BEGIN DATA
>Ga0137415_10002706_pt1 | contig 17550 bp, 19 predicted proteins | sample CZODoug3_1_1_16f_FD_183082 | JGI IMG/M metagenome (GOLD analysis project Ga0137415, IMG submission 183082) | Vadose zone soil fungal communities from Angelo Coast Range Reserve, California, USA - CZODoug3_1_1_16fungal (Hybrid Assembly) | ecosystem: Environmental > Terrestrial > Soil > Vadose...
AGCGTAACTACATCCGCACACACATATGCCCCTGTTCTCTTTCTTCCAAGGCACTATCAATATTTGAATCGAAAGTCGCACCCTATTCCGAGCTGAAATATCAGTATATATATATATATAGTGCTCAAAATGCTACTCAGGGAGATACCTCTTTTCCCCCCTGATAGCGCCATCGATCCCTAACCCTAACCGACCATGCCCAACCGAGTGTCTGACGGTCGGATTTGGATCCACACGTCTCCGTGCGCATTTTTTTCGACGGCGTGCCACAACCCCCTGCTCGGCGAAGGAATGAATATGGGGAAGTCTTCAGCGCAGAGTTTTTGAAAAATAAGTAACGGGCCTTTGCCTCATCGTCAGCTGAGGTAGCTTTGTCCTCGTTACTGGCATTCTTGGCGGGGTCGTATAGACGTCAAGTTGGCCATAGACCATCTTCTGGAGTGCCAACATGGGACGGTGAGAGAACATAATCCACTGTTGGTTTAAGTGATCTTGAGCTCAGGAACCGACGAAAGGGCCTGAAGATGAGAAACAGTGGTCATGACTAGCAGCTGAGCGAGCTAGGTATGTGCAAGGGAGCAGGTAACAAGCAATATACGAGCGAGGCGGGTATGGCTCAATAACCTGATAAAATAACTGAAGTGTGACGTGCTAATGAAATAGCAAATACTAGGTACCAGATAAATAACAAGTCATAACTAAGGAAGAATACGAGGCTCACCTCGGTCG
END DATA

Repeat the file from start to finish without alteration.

>Ga0137415_10002706_pt1 | contig 17550 bp, 19 predicted proteins | sample CZODoug3_1_1_16f_FD_183082 | JGI IMG/M metagenome (GOLD analysis project Ga0137415, IMG submission 183082) | Vadose zone soil fungal communities from Angelo Coast Range Reserve, California, USA - CZODoug3_1_1_16fungal (Hybrid Assembly) | ecosystem: Environmental > Terrestrial > Soil > Vadose...
AGCGTAACTACATCCGCACACACATATGCCCCTGTTCTCTTTCTTCCAAGGCACTATCAATATTTGAATCGAAAGTCGCACCCTATTCCGAGCTGAAATATCAGTATATATATATATATAGTGCTCAAAATGCTACTCAGGGAGATACCTCTTTTCCCCCCTGATAGCGCCATCGATCCCTAACCCTAACCGACCATGCCCAACCGAGTGTCTGACGGTCGGATTTGGATCCACACGTCTCCGTGCGCATTTTTTTCGACGGCGTGCCACAACCCCCTGCTCGGCGAAGGAATGAATATGGGGAAGTCTTCAGCGCAGAGTTTTTGAAAAATAAGTAACGGGCCTTTGCCTCATCGTCAGCTGAGGTAGCTTTGTCCTCGTTACTGGCATTCTTGGCGGGGTCGTATAGACGTCAAGTTGGCCATAGACCATCTTCTGGAGTGCCAACATGGGACGGTGAGAGAACATAATCCACTGTTGGTTTAAGTGATCTTGAGCTCAGGAACCGACGAAAGGGCCTGAAGATGAGAAACAGTGGTCATGACTAGCAGCTGAGCGAGCTAGGTATGTGCAAGGGAGCAGGTAACAAGCAATATACGAGCGAGGCGGGTATGGCTCAATAACCTGATAAAATAACTGAAGTGTGACGTGCTAATGAAATAGCAAATACTAGGTACCAGATAAATAACAAGTCATAACTAAGGAAGAATACGAGGCTCACCTCGGTCG